Ultimate Marvel

LET'S GET READ TO RUMBLEEEE!!!!!........ oh... wait...not yet, it seems. Okay, while I was hoping at the end at the last issue that that was the end of the talky-talk, it seems that Mr. Damon Lindelof (co-writer of the TV show LOST) has other plans in mind. Last issue gave us the setup of how and why Wolverine was brought into to take down an AWOL and still somewhat rampaging Hulk, and now this issue is here to setup just exactly where and what the Hulk has been up to since we last saw him in THE ULTIMATES. And as much as I wanted to see some brutal smashing here, I was actually very pleased with Lindelof's exhibition in dissecting the character of Bruce Banner. I was amazed in the last issue how well he was able to depict the highlights of Wolverine's character (and yes, Wolverine has character) and remind me so much of the character that I used to think was very cool back in the late 80's and early 90's when I first started comics. And just as I feel that Lindelof "gets" Wolvie, I feel he has the same understanding of the Hulk. Feeling hurt and betrayed, and on the lam, Bruce Banner is a plethora of emotions. And yes, angry is definitely a part of that scheme. And despite all his attempts to, he can't get over the one thing that brings about those emotions, his beloved Betty. Any time he thinks of Betty he's calmed by the good times they had, but then the bad times resurface. And I think you can figure out where that leads. Something to do with "HULK ____" and so on. Eventually Banner makes his way his way to the Tibetan Mountains, and to the monastery we saw him in at the end of last issue. There's some humor, there's some smashing, and you can't help but feel a little sorry for Banner as he struggles to come to grips with his other personality and his relationship issues. This was another fun issue and now the stage is completely set. Now, as the end of this issue properly puts it, "Let's Get to the Damn Fight!!!" - Humphrey

DC Comics

When I heard that this issue marked the return of the Tattooed Man, I nearly filled my Fruit of the Looms. But now that I’ve read the issue, I can’t help but feel a bit disappointed. Gone is the sailor capped swabby that terrorized Hal all those years ago. He’s mentioned in this issue, which was nice, but this is an all-new, all-different Tattooed Man, a serial killing Marine who murdered his squad in combat and now kills and tattoos their sins across their chests. Johns did a great job of reviving the Flash’s Rogues Gallery during his run on that title, but every now and then he misses the boat. I’m reminded of how Johns lost the cowboy hat and regalia when he re-“booted” Terra-Man over in SUPERMAN a few years ago. There’s something about the fun and goofiness of these iconic heroes fighting villains dressed as a sailor or a cowboy that DC is missing these days. - Bug


Not everyone will be pleased with the direction Richard K. Morgan has taken Natasha Romanoff over the course of a few miniseries. They may have a point—I liked her venom blast bracelets too, and dumping them in favor of guns seemed like an attempt to ditch comic booky fun. Morgan’s written the hell out of his stories, though, and in the end, if we’re supposed to buy that Natasha’s a bad-assed KGB-trained killer, we might as well see her acting like it. Besides, we’ve got the Wasp to run around zapping people with her hands, right? I figure the Marvel Universe could always stand to grow a little, and this is a perfectly good way to add an espionage thriller to their lineup. Morgan always keeps the tension up, introducing us to characters we come to like—but can’t count on the survival of. Sean Phillips’ layouts work rather well with Bill Sienkiewicz’ finishes: Phillips’ work reigns in Sienkiewicz’ just enough to make it easier to follow and give us some cleaner backgrounds and facial expressions, while Sienkiewicz manages to give Phillips a little more grit and his hallmark sounds lettered right into the art. Worth a look from the ALIAS and BOURNE crowd. Sleazy G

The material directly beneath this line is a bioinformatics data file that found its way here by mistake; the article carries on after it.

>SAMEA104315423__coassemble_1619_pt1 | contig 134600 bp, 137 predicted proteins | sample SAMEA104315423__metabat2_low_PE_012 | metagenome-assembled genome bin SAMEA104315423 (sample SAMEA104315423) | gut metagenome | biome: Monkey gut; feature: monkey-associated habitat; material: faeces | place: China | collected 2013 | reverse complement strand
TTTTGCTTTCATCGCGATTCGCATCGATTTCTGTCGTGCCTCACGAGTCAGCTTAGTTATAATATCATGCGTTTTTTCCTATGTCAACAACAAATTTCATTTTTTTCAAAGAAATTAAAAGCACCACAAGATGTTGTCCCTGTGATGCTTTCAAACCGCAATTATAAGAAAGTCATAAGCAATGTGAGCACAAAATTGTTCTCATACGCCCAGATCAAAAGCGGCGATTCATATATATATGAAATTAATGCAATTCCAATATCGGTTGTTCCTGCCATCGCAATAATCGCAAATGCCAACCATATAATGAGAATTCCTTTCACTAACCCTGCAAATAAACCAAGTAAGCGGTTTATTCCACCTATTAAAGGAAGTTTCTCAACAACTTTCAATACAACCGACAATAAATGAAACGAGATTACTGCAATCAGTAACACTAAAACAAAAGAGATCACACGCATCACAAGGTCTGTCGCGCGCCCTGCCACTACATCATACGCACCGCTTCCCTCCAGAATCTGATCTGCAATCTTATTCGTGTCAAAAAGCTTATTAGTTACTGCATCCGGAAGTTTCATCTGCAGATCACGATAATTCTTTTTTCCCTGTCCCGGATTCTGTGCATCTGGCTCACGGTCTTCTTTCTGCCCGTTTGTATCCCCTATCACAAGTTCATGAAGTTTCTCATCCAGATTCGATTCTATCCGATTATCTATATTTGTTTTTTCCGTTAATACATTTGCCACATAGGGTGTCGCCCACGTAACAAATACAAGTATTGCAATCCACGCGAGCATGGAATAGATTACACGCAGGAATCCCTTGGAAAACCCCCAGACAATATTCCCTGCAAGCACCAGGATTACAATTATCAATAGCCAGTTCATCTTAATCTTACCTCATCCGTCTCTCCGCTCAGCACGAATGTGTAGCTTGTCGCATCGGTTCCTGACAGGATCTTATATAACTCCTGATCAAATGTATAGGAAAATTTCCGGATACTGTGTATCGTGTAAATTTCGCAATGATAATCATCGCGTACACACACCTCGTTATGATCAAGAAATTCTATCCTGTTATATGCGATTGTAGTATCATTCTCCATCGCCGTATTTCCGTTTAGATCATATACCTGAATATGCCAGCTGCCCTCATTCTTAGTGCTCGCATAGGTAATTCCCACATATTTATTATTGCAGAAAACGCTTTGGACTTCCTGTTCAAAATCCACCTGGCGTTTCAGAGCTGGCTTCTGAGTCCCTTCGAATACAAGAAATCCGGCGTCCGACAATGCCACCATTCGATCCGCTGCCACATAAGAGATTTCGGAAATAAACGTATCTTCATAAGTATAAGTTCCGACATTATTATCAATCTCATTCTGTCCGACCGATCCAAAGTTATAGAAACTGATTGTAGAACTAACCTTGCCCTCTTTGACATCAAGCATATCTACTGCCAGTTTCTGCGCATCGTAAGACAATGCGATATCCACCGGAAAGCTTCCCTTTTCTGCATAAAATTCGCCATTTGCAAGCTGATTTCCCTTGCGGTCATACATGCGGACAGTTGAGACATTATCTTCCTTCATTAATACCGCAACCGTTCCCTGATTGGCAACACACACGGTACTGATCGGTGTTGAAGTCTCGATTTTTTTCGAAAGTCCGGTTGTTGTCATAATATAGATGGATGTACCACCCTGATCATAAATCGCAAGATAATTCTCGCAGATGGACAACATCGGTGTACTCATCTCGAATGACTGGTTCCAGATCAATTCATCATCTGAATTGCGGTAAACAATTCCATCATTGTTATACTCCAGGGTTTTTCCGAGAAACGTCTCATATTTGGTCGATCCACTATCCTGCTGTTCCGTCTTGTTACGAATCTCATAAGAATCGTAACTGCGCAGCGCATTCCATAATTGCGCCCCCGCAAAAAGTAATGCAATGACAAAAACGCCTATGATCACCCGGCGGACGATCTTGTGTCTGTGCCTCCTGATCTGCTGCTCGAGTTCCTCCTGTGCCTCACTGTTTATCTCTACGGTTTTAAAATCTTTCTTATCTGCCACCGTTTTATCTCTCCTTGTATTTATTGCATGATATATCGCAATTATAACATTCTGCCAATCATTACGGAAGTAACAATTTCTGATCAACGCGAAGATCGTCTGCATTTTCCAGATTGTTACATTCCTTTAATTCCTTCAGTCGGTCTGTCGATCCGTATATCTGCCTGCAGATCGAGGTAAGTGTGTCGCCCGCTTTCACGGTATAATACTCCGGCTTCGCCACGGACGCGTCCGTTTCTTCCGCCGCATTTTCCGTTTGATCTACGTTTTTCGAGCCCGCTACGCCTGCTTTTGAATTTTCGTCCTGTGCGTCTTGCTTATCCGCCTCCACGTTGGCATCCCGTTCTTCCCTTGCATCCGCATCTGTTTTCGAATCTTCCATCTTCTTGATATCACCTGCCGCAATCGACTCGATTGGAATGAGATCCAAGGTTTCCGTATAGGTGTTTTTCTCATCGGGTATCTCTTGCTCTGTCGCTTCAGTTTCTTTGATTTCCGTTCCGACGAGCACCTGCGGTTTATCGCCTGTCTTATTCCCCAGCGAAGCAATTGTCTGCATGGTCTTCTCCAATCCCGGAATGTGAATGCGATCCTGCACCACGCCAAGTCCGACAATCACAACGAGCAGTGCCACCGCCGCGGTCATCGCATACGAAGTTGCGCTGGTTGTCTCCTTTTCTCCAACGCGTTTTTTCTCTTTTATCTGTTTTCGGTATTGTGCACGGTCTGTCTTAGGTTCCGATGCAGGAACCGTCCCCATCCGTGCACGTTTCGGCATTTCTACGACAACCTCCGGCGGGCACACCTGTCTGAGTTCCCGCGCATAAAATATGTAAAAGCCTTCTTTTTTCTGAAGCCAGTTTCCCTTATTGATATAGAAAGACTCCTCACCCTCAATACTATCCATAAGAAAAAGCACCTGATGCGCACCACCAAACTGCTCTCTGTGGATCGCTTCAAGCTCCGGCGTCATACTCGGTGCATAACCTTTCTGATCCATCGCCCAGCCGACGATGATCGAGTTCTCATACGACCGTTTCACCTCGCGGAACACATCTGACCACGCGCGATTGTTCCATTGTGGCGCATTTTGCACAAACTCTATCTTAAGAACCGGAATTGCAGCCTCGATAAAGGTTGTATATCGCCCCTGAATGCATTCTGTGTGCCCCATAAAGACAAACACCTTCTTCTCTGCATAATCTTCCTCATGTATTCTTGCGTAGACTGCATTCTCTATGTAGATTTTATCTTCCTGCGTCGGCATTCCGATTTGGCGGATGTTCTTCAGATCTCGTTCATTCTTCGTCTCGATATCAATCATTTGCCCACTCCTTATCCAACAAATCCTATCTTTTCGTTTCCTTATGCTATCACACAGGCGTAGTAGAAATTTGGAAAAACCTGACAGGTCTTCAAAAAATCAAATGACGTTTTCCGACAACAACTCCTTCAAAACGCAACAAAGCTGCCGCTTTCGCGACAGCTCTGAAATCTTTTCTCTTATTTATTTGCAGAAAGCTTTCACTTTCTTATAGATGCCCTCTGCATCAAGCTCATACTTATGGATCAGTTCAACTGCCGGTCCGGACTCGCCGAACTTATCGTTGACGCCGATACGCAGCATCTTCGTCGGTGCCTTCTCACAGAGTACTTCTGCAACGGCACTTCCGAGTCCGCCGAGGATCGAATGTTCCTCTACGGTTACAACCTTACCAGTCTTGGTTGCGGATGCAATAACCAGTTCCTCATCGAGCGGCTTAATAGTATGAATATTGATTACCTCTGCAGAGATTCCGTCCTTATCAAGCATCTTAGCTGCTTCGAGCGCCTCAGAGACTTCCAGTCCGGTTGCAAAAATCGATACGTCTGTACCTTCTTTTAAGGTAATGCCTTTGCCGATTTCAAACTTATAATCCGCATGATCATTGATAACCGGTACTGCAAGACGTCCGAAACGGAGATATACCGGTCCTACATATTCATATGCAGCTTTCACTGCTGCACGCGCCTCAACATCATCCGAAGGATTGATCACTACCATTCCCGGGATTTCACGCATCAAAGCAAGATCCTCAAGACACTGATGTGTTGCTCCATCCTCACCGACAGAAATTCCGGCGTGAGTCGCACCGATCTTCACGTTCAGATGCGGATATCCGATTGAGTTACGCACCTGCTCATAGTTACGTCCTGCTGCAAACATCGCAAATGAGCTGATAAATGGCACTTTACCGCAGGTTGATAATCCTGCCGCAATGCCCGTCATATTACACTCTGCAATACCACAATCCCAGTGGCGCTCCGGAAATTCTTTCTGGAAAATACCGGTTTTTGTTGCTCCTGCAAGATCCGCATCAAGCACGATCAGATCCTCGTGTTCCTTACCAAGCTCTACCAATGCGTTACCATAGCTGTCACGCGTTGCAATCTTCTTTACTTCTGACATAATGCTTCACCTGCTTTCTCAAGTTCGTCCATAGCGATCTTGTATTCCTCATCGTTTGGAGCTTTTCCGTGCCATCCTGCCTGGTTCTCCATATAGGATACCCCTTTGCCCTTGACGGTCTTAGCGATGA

I hate to admit this, but this wasn’t a bad issue of SPIDER-MAN. As long as JMS stays away from the heady Spider-Totem shit, he does a decent job of writing stories that center on the everyday life of Peter Parker. He even nestles in some nice character moments as Spidey gets used to his new costume. That’s right. This is the issue of the grand unveiling of the new Tony Stark version of the Spider-Costume. Artist Ron Garney does a good job of making the character look cool despite the awful colors of Spidey’s new attire. This issue even marks the return of the armpit-webs that used to be a staple of the old costume. This time the pit-webs have a function; they allow Spidey to glide along wind currents which give off the illusion that he is flying. The stand-out scene in this book happens early as Tony and Pete attain their own no-prize for coming up with a feasible explanation for MJ’s miraculous recovery from an arm fracture between issues of the awful THE OTHER: EVOLVE OR DIE crossover. This knowing nod to the reader had me laughing out loud. Low point of the book was the callous misrepresentation of Stark as a grand manipulator just to tie it all in with this ILLUMINATI/CIVIL WAR pap that’s coming up as the next big event at Marvel. Casting Tony Stark in the role of the morally ambiguous flawed hero who would throw money at his problems is one thing, but casting him as a scheming, untrustworthy bad guy is something else. Basically, Pete signs a contract with the devil in this issue, which would be intriguing if it weren’t one of the greatest heroes Marvel has to offer cast as the devil. This and the tidbit in last week’s FANTASTIC FOUR that it was Reed’s idea to shoot the Hulk off into space are clear indications that the heroes of the Marvel Universe aren’t the good guys we think they are and if that’s the case, they’re not the heroes I really care to read about. - Bug